Stock Returns and Expected Business Conditions: Half a Century of Direct Evidence
We explore the macro/finance interface in the context of equity markets. In particular, using half a century of Livingston expected business conditions data we characterize directly the impact of expected business conditions on expected excess stock returns. Expected business conditions consistently affect expected excess returns in a statistically and economically significant counter-cyclical fashion: depressed expected business conditions are associated with high expected excess returns. Moreover, inclusion of expected business conditions in otherwisestandard predictive return regressions substantially reduces the explanatory power of the conventional financial predictors, including the dividend yield, default premium, and term premium, while simultaneously increasing R-squared. Expected business conditions retain predictive power even after controlling for an important and recently introduced non-financial predictor, the generalized consumption/wealth ratio, which accords with the view that expected business conditions play a role in asset pricing different from and complementary to that of the consumption/wealth ratio. We argue that time-varying expected business conditions likely capture time-varying risk, while time-varying consumption/wealth may capture time-varying risk aversion.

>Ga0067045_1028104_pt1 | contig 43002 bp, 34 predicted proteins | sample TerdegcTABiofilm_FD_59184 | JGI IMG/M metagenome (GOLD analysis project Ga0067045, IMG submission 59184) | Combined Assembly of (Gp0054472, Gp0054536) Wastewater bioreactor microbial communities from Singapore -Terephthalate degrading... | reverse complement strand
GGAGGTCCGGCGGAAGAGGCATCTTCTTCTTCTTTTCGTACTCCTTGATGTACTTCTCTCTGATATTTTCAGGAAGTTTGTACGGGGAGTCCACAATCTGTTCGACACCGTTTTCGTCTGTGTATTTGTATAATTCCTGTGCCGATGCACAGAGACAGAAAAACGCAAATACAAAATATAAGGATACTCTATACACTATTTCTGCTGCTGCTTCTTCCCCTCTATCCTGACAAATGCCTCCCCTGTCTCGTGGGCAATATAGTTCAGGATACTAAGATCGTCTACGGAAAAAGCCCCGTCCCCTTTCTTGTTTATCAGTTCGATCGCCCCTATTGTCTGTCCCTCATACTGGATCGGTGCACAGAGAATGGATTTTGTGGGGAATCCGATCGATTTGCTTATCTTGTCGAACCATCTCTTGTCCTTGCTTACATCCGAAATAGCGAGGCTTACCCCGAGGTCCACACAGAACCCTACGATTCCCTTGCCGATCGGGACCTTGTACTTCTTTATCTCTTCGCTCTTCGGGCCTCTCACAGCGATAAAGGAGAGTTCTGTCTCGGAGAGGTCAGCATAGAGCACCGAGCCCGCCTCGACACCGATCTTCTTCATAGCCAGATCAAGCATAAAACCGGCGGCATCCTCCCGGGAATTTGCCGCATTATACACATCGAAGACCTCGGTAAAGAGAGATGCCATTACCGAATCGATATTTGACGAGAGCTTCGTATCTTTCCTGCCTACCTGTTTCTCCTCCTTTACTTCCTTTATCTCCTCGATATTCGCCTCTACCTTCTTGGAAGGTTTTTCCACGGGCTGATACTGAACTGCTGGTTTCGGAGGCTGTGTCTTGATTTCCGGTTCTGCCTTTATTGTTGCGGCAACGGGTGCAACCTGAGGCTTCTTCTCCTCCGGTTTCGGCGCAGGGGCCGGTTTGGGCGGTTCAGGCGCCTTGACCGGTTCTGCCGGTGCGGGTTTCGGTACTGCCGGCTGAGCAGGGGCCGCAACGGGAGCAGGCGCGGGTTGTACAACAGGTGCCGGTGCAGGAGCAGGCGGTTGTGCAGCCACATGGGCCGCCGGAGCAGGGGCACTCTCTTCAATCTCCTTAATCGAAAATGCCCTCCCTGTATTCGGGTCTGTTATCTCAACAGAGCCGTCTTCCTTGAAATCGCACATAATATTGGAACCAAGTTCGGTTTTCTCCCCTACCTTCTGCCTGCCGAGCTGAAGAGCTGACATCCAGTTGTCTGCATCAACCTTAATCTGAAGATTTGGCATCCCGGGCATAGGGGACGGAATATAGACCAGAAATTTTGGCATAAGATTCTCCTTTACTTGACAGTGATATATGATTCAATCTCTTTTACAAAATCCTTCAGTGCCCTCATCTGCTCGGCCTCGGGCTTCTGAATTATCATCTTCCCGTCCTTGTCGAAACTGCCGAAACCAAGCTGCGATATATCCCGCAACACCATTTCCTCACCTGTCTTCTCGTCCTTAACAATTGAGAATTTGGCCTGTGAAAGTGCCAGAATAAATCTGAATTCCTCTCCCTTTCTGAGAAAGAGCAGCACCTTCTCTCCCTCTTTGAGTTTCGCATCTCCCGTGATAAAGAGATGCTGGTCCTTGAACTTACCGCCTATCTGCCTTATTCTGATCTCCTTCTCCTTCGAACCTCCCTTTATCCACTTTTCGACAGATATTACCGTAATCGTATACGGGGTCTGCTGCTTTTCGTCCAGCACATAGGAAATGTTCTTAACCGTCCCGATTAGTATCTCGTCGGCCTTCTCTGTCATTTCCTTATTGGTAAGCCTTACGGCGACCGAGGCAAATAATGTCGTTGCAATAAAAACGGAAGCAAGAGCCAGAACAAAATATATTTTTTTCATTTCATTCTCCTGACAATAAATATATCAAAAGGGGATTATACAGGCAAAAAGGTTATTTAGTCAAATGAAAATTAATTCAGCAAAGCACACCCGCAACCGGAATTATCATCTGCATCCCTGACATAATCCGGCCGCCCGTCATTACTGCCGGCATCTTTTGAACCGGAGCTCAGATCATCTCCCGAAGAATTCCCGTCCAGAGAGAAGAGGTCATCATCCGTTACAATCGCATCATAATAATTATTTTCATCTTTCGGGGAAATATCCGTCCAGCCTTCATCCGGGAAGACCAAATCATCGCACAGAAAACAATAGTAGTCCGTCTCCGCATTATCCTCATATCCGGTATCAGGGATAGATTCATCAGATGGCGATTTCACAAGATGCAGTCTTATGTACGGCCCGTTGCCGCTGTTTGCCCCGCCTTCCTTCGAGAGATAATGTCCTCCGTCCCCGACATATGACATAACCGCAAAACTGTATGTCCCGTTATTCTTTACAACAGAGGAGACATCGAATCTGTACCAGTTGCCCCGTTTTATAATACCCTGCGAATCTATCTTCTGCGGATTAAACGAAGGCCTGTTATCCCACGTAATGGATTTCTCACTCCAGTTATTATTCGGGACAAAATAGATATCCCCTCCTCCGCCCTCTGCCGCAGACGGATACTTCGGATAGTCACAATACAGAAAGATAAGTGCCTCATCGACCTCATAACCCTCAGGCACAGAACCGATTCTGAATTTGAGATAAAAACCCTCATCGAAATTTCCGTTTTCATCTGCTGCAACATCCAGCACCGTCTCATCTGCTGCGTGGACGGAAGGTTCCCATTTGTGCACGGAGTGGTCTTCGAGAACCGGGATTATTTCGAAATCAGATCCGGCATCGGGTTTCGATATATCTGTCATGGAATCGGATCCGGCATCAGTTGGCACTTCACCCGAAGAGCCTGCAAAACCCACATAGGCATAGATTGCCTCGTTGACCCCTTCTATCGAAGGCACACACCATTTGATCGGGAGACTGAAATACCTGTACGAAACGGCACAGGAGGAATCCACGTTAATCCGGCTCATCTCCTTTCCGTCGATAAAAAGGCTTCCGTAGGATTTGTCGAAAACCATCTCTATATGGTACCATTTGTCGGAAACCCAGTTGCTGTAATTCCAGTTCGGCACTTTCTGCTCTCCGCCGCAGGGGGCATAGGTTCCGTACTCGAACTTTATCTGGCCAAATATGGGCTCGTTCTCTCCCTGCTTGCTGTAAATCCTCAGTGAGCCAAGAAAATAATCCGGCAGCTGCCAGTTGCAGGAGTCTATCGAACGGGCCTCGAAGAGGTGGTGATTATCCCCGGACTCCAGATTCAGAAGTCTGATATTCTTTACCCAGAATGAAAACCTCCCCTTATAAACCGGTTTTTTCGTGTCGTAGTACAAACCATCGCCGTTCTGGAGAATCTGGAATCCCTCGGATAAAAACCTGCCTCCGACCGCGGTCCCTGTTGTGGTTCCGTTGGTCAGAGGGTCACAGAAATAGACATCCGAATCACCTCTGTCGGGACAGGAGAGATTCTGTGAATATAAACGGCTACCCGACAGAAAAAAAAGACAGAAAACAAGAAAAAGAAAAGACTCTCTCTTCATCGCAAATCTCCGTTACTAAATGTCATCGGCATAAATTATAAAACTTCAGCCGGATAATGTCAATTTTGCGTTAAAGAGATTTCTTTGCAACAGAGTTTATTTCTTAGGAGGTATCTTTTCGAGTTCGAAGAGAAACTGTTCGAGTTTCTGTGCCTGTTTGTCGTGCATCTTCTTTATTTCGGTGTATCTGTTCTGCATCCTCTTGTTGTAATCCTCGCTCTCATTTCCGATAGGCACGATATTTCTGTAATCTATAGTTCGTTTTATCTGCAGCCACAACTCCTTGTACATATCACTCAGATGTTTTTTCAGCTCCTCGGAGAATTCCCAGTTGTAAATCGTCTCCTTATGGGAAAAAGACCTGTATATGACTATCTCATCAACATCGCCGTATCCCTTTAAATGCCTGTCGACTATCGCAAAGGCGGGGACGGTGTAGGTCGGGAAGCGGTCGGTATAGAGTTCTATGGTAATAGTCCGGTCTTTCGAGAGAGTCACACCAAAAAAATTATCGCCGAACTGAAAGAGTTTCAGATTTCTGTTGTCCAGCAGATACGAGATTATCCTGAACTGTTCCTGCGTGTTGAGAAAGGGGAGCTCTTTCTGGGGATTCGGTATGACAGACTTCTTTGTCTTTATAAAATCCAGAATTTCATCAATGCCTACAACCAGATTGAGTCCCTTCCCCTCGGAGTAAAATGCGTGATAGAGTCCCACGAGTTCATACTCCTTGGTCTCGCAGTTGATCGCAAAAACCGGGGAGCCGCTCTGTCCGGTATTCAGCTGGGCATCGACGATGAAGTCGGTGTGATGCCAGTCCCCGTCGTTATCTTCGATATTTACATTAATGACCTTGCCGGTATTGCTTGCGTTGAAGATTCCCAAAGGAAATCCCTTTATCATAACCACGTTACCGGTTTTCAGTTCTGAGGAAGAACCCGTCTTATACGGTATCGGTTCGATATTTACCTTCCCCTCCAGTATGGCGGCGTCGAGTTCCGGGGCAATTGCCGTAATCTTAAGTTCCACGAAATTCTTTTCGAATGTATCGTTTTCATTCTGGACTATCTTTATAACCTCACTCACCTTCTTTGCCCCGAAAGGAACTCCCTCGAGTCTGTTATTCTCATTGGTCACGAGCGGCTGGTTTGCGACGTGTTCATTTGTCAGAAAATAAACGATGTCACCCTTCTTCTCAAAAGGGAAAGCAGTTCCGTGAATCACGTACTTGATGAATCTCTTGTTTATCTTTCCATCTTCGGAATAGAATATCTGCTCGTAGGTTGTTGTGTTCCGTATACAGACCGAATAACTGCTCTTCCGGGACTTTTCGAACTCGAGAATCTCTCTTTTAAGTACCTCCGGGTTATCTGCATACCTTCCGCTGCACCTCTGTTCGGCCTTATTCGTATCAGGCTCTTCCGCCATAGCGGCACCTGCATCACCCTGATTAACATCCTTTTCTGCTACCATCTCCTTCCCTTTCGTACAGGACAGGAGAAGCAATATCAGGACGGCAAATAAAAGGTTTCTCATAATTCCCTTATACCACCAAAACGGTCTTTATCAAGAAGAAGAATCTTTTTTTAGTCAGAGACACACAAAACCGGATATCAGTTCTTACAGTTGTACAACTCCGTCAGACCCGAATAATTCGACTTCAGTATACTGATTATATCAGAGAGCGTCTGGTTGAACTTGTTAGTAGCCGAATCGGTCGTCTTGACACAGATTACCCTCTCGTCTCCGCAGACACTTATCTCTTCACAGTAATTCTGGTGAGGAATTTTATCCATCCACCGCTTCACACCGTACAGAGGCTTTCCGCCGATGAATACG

Frank Diebold & Sean Campbell, 2005. "Stock returns and expected business conditions: half a century of direct evidence," Proceedings, Board of Governors of the Federal Reserve System (U.S.). citation courtesy of
Campbell, Sean D. & Diebold, Francis X., 2009. "Stock Returns and Expected Business Conditions: Half a Century of Direct Evidence," Journal of Business & Economic Statistics, American Statistical Association, American Statistical Association, vol. 27(2), pages 266-278. citation courtesy of